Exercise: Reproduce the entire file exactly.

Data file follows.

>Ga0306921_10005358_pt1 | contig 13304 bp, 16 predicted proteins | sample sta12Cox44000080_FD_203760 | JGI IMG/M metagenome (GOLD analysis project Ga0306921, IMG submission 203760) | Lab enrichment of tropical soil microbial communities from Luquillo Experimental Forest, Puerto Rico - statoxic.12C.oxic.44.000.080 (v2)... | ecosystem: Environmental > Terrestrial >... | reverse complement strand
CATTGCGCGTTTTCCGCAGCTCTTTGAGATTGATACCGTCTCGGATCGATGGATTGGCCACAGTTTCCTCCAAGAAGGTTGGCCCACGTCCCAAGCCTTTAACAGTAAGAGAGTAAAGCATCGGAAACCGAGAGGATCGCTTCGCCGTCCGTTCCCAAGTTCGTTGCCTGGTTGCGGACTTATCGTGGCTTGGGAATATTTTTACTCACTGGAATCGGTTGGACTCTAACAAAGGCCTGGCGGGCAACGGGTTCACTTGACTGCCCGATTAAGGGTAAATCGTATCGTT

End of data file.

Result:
>Ga0306921_10005358_pt1 | contig 13304 bp, 16 predicted proteins | sample sta12Cox44000080_FD_203760 | JGI IMG/M metagenome (GOLD analysis project Ga0306921, IMG submission 203760) | Lab enrichment of tropical soil microbial communities from Luquillo Experimental Forest, Puerto Rico - statoxic.12C.oxic.44.000.080 (v2)... | ecosystem: Environmental > Terrestrial >... | reverse complement strand
CATTGCGCGTTTTCCGCAGCTCTTTGAGATTGATACCGTCTCGGATCGATGGATTGGCCACAGTTTCCTCCAAGAAGGTTGGCCCACGTCCCAAGCCTTTAACAGTAAGAGAGTAAAGCATCGGAAACCGAGAGGATCGCTTCGCCGTCCGTTCCCAAGTTCGTTGCCTGGTTGCGGACTTATCGTGGCTTGGGAATATTTTTACTCACTGGAATCGGTTGGACTCTAACAAAGGCCTGGCGGGCAACGGGTTCACTTGACTGCCCGATTAAGGGTAAATCGTATCGTT